Over the weekend, former Vice President Joe Biden was elected as the 46th president of the United States, but some people in Northern Nevada took to the streets to protest the election results.
On Saturday, more than a hundred people gathered in the cold. Some chanted, “Stop the steal,” and many cars drove by honking in support. A few wore the letter “Q” signifying their support of the controversial QAnon conspiracy theory. The Sierra Nevada Ally also identified members of the Proud Boys movement, a designated hate group, according to Southern Poverty Law Center.
Demonstrators echoed Donald Trump’s unsubstantiated claims that mail-in ballots are being tampered with or thrown away, and they distrust that a majority of the mail-in ballots being counted after the election were cast for Joe Biden. Demonstrators also argued, the media prematurely and inaccurately called Biden the winner.
The Associated Press only confirms a winner, in any race, when there’s no mathematical path for the other candidate to win.
But for Alex Sharples of Reno, from what he can see, Trump has more support in Nevada than Biden.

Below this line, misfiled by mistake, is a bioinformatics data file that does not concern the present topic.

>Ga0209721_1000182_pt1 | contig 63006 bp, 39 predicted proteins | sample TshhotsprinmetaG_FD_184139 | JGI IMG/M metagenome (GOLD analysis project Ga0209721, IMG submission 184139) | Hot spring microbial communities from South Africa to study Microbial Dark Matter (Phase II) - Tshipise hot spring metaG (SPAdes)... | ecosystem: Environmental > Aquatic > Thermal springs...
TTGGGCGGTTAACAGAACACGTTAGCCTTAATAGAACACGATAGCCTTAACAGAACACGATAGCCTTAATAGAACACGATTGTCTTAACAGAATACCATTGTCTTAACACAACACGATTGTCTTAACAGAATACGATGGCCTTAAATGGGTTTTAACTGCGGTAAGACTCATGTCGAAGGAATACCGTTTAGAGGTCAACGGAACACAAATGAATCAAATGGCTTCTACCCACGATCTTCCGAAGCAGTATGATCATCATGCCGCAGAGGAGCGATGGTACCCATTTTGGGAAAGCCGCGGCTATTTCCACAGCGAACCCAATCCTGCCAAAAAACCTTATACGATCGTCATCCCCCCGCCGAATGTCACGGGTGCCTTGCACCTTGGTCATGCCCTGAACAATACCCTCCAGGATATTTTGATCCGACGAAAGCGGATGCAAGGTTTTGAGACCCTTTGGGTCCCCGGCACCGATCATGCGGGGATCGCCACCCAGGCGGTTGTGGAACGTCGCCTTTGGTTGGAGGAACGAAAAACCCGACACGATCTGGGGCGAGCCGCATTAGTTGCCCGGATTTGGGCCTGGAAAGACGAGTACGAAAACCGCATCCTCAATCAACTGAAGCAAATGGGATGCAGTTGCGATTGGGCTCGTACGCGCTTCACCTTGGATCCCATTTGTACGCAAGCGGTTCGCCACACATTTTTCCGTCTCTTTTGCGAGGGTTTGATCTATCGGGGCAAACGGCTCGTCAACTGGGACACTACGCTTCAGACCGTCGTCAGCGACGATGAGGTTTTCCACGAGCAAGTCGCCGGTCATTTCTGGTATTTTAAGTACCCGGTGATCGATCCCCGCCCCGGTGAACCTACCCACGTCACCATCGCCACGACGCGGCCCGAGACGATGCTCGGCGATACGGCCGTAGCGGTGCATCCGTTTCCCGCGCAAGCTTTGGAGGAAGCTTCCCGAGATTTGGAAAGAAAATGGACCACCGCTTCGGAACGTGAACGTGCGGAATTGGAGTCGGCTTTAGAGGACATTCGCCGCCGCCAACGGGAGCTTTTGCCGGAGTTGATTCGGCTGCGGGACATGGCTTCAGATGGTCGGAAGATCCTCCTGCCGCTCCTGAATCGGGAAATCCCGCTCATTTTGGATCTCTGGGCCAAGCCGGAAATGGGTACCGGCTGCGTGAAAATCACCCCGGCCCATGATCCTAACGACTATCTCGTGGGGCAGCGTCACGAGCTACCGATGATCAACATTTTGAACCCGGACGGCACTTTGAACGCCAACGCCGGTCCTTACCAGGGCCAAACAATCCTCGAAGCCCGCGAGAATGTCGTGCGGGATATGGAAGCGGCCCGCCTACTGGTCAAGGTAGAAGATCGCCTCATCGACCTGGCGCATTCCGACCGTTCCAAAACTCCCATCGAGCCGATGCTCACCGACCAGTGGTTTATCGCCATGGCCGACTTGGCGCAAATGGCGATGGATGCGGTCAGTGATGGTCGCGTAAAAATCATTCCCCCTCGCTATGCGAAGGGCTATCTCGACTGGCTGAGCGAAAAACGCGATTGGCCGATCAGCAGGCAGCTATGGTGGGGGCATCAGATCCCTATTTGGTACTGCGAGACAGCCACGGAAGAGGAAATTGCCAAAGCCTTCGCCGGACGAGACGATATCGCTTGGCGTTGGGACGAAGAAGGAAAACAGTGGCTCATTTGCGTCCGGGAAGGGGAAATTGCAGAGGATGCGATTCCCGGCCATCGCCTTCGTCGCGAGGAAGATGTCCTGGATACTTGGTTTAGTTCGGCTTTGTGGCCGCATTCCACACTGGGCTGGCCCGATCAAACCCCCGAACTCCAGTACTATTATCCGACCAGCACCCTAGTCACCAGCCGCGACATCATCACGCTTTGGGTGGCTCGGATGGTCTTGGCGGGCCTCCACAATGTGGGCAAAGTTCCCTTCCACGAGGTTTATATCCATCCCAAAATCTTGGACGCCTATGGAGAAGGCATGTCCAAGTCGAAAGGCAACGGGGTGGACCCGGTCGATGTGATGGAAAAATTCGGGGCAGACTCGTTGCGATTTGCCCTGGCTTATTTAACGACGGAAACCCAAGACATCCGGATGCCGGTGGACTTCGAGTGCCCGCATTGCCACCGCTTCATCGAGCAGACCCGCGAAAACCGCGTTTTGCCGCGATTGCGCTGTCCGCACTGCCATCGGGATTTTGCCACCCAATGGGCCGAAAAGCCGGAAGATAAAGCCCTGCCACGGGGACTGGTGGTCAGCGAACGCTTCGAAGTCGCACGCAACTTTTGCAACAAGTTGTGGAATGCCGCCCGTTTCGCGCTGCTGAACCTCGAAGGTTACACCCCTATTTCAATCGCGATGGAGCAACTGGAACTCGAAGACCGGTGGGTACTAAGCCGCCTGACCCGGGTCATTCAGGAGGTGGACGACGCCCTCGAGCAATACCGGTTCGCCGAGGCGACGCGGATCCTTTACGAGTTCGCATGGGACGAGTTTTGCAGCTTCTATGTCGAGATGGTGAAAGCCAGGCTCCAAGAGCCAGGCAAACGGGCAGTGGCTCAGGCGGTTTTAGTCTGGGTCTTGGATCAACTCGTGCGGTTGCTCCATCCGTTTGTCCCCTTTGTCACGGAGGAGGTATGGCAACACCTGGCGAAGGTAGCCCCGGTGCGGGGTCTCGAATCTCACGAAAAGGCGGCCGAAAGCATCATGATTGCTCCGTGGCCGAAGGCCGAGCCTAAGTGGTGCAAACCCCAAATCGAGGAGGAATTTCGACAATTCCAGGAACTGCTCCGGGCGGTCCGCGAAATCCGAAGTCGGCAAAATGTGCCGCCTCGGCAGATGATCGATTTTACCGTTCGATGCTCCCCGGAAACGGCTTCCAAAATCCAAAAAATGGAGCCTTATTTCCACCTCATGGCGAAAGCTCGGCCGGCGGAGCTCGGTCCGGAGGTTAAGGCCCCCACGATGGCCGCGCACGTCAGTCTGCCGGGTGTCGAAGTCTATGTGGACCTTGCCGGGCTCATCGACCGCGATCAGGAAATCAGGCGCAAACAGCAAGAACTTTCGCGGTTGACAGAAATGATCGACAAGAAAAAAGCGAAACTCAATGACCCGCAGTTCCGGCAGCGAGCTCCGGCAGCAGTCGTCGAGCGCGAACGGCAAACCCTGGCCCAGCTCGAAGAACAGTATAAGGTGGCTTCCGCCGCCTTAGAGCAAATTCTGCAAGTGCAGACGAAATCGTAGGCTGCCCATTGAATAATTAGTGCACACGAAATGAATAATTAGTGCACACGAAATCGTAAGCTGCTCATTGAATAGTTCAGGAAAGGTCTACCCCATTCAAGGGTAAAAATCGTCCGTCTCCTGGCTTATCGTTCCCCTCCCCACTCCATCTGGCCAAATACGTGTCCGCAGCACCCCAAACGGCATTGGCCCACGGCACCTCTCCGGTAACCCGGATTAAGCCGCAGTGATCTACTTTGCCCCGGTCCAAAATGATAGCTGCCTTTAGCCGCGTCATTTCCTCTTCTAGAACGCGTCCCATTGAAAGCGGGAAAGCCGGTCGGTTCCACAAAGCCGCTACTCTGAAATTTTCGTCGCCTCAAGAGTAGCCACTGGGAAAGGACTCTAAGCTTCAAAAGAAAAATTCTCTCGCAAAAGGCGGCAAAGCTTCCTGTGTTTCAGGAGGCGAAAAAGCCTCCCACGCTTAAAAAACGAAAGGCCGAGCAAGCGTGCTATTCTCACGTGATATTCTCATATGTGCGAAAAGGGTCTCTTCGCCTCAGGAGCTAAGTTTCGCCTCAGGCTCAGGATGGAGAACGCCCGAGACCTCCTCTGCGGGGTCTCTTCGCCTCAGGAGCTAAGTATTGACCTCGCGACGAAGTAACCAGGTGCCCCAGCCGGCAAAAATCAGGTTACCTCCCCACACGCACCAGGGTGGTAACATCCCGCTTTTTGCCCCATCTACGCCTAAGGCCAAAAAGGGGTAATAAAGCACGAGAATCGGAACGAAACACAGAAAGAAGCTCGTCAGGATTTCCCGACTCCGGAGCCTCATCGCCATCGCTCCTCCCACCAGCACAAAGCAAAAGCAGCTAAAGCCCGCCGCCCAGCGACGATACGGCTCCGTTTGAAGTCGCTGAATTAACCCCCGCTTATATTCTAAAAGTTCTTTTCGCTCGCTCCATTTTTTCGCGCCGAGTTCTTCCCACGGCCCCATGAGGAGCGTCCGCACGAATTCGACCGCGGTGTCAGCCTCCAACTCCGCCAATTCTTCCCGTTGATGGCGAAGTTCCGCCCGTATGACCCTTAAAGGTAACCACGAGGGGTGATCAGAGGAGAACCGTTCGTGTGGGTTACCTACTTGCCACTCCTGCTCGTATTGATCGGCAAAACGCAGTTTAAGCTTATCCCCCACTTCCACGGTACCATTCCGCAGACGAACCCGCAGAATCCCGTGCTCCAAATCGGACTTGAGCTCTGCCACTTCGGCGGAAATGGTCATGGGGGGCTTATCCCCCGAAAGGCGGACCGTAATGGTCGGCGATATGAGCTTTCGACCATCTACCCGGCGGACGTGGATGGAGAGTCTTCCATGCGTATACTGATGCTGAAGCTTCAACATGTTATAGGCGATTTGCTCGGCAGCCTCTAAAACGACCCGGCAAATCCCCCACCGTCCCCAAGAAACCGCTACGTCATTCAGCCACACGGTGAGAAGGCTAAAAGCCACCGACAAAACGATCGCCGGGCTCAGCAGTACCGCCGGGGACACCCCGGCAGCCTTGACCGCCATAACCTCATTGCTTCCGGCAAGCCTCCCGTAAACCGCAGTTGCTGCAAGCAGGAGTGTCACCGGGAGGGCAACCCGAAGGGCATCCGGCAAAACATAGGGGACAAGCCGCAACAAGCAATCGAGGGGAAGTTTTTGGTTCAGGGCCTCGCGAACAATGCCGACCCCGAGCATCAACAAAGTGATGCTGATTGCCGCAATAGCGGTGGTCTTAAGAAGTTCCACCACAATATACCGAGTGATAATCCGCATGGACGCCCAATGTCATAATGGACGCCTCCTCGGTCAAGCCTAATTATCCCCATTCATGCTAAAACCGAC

“I don’t buy it. I mean, I’ve gone to both [of] Trump’s rallies when he came here. I’ve gone to a couple of the other rallies to see Mike Pence or Don Jr. when he came — thousands of people,” Sharples said.
While multiple Republicans held campaign events in Northern Nevada, Biden’s campaign decided not to, due to the pandemic and caps on gatherings.
Demonstrators returned to the capital on Sunday but the group was a lot smaller. A couple dozen people gathered in the freshly fallen snow, waving Trump flags and sporting MAGA merch.
Many demonstrators KUNR spoke with said they didn’t like that they received mail-in ballots when they didn’t ask for one. Along with some other states, Nevada law required ballots to be sent to every registered voter in the state this election.
Josh Groth of Carson City said Americans should have to work hard to vote. He also supports requiring voters to show ID and cast their ballot in person to prevent voter fraud.
“Doing those things would get rid of a lot of the angst, and there wouldn’t be this argument that is necessitating this protest right now if there were better voting processes,” Groth said.
Nevada doesn’t require voters to show ID; the ACLU argues it is a form of voter suppression.
Nevada’s Attorney General Aaron Ford has said there is no evidence of widespread voter fraud. There are several safeguards in Nevada to prevent fraud, including signature verifications and unique barcodes. Ford has also said if voter fraud does occur, his office will prosecute.
In Nevada, Biden currently has a lead of over 34,000 votes.
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